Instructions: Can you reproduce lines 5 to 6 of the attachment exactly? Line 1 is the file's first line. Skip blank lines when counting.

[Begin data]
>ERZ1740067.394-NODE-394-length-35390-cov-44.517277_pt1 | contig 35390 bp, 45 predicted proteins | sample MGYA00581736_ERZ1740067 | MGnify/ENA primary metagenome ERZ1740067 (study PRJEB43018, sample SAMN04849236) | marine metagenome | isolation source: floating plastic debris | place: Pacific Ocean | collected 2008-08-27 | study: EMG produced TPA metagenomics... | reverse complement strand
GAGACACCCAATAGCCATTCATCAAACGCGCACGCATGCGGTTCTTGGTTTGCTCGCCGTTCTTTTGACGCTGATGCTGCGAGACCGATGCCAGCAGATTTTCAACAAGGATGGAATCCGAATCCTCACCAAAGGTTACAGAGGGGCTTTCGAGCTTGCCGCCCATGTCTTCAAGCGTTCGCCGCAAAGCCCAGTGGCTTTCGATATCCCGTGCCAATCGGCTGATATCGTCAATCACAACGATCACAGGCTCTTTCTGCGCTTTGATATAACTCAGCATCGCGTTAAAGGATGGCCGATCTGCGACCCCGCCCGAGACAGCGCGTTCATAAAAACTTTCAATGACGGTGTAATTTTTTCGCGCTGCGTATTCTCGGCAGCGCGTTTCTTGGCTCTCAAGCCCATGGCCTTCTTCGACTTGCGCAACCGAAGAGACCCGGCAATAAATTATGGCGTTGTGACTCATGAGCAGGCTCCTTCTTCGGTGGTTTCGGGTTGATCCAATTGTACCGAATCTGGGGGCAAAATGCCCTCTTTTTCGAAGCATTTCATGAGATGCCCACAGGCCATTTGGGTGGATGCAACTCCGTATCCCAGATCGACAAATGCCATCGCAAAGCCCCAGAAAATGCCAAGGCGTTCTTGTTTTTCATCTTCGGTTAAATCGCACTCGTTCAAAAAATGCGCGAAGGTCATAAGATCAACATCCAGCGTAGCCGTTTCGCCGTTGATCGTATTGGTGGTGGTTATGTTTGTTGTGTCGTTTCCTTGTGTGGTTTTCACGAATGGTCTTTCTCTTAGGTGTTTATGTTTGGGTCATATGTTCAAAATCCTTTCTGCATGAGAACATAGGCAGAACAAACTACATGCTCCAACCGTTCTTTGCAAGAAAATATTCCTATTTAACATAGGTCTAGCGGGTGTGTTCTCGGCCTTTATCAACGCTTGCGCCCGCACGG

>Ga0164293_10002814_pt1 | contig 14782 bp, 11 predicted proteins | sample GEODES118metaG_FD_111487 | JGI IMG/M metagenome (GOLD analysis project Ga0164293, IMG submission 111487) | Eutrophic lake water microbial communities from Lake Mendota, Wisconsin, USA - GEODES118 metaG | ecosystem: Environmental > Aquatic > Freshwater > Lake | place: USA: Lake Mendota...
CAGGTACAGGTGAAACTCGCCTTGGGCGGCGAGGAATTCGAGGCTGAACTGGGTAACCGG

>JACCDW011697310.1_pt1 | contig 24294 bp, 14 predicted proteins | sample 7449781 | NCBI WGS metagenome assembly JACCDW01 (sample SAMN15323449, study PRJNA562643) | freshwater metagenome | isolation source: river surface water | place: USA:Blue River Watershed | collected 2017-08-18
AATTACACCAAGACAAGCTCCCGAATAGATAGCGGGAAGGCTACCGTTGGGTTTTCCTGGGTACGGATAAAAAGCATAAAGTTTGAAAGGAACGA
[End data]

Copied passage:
>JACCDW011697310.1_pt1 | contig 24294 bp, 14 predicted proteins | sample 7449781 | NCBI WGS metagenome assembly JACCDW01 (sample SAMN15323449, study PRJNA562643) | freshwater metagenome | isolation source: river surface water | place: USA:Blue River Watershed | collected 2017-08-18
AATTACACCAAGACAAGCTCCCGAATAGATAGCGGGAAGGCTACCGTTGGGTTTTCCTGGGTACGGATAAAAAGCATAAAGTTTGAAAGGAACGA